Lovely. Isn’t it amazing how incredibly willing we Americans are to sacrifice so much and help our little brown brothers in Iraq? We definitely deserve a brownie. Let’s all take a moment to pat ourselves on the back for our wonderful display of goodness. And what complete assholes they are for shooting at us. Here we are trying to help them make their country exactly like we want it to be, and they can’t respect that? Despite what Joey Tartakovsky thinks (“Should We Stay or Should We Go?”, Daily Nexus, April 26), such a situation was very foreseeable.
He prefers to condescendingly view Iraq as the poor little country that we need to help, completely failing to acknowledge the severe cultural differences and never even once considering that maybe the Iraqis don’t think of a successful country the same way we do. Some consideration conjures up all kinds of ideas as to why exactly the Iraqis aren’t too happy with us occupying their country. For example, perhaps the idea of having an “infidel” (read: non-Muslim) army in the holy land doesn’t exactly make them happy, although most probably not. Perhaps they don’t like a bunch of foreigners with guns telling them what to do. Can’t imagine why. Maybe they’re wondering how better off they are considering that death is still an everyday occurrence in Iraq. Maybe they don’t believe our bullshit about providing them a democracy because of the way we shut down their purportedly free newspapers or maybe they don’t even like the idea of democracy.
It’s probably some weird combination of all these things, though I really have no idea exactly, being that I’m not an Iraqi. But then, who is an Iraqi? Iraq, like many modern nations that experience rashes of “tribal” violence and infighting, was never given the opportunity to define itself as a modern nation. Rather, a bunch of Westerners swaggered in, pissed a line in the sand and said, “This is Iraq.” Obviously when these lines were drawn and these nations were “built,” there was little consideration for what the natives wanted. If you don’t believe me, ask the Kurds, who are still wondering what happened to Kurdistan.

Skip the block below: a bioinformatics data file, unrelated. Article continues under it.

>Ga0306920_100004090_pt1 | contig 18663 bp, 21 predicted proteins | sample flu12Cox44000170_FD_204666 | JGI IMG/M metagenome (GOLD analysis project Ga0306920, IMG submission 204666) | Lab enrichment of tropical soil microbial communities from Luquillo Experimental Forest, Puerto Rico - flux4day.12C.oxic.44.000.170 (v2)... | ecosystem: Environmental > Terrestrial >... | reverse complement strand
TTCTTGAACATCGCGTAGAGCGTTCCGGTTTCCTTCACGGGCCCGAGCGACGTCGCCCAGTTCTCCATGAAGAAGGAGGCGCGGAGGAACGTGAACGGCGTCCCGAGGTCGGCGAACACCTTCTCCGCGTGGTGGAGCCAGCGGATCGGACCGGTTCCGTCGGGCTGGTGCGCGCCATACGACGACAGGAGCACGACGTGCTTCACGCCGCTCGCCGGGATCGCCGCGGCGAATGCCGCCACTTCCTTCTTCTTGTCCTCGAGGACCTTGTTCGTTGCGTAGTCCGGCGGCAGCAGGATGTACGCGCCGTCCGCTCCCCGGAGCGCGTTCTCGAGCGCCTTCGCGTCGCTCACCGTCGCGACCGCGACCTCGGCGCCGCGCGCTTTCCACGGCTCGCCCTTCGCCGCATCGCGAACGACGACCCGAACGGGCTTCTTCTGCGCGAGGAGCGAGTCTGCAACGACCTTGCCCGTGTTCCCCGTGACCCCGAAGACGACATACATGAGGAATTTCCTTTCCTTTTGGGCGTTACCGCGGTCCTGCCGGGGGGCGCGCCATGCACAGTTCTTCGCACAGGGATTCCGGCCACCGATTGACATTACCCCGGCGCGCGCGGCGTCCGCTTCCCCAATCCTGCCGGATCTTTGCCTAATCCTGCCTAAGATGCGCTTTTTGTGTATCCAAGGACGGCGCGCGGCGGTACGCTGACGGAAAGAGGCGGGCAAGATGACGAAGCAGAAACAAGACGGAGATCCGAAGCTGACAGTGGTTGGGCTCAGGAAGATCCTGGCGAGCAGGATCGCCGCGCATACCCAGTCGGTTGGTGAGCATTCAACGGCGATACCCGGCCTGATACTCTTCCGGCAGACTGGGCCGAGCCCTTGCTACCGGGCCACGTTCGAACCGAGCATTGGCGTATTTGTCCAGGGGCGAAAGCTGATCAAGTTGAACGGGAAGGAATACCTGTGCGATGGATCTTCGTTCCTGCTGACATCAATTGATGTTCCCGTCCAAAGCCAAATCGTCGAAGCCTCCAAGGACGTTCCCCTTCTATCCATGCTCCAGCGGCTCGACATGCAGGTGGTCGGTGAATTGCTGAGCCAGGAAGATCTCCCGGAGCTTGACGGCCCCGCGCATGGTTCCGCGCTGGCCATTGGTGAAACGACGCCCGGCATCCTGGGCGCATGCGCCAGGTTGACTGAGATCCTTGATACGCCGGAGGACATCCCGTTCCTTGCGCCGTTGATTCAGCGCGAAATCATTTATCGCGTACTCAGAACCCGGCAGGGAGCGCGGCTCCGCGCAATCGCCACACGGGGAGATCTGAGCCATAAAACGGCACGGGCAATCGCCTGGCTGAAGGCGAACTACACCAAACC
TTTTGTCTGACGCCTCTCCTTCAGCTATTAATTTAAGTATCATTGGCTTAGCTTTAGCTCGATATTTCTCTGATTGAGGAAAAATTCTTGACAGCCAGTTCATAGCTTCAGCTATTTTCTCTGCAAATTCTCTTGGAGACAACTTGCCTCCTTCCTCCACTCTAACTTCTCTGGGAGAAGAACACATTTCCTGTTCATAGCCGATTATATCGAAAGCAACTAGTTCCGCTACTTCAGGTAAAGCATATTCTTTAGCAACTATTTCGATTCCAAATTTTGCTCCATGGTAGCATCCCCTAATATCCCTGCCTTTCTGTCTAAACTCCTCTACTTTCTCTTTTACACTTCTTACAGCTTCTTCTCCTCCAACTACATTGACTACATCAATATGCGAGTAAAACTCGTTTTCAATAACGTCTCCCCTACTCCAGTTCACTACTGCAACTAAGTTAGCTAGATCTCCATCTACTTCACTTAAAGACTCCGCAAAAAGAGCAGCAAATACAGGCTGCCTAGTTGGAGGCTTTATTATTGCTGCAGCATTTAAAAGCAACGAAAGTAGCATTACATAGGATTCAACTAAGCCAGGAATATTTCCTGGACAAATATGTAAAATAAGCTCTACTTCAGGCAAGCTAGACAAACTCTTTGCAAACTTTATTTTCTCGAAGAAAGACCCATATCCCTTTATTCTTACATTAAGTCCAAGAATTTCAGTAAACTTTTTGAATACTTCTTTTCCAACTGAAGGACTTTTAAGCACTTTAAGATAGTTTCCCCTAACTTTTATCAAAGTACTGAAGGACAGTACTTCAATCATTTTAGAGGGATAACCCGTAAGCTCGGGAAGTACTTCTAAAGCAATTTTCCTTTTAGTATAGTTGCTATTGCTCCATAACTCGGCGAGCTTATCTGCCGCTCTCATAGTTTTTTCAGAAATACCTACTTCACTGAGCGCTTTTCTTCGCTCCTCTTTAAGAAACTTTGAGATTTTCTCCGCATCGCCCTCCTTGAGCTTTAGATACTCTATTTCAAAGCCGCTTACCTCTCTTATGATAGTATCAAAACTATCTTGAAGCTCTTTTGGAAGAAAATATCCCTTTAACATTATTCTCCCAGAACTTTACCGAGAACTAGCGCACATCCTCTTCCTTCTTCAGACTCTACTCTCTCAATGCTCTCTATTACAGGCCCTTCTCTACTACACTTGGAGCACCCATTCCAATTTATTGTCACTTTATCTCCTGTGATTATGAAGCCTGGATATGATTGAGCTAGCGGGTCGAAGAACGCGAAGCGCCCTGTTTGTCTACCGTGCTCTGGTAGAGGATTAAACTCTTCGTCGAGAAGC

The point here is Iraqis might not exactly care about what is good for Iraq because the very entity of the nation of Iraq is an implement of Western power over them. Not that they would be so heady as to put it like that, but they might see the Americans coming in as just another example of how they have absolutely no control over their own land and their own identity. That would piss me off too.
While the idea of liberating a country is rather sexy, I have to wonder how practical it is. I remember after September, when the conservatives were trying to push the USA PATRIOT Act and the “let’s collectively kiss the president’s ass and write him a blank check” attitude. There were bumper stickers with the slogan “freedom isn’t free” – the point being if you want to be free you have to fight for it, both figuratively and literally. I do concur, and I believe the same holds true for Iraq. The only people who can free Iraq are the Iraqis themselves, and they will not be content until they are allowed to define their country in their way, which clearly cannot be allowed to happen under the U.S. watch. Yeah, that could get bloody, but apparently the alternatives are pretty damn bloody too.
I offer this up merely for consideration before you draw a conclusion that effectively says, “they’re idiots who don’t know how they’re hurting themselves.” It doesn’t make sense, it’s condescending and even worse, it makes me think you’re a self-righteous prick.
Steven Schneider is a junior film studies major.